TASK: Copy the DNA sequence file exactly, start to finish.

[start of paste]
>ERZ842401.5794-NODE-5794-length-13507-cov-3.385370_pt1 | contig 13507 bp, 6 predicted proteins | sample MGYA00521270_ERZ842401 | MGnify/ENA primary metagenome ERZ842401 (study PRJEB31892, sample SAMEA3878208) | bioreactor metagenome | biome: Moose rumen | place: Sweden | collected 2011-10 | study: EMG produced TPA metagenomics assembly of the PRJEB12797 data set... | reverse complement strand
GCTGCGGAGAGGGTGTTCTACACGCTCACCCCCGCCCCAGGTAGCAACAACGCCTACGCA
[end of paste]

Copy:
>ERZ842401.5794-NODE-5794-length-13507-cov-3.385370_pt1 | contig 13507 bp, 6 predicted proteins | sample MGYA00521270_ERZ842401 | MGnify/ENA primary metagenome ERZ842401 (study PRJEB31892, sample SAMEA3878208) | bioreactor metagenome | biome: Moose rumen | place: Sweden | collected 2011-10 | study: EMG produced TPA metagenomics assembly of the PRJEB12797 data set... | reverse complement strand
GCTGCGGAGAGGGTGTTCTACACGCTCACCCCCGCCCCAGGTAGCAACAACGCCTACGCA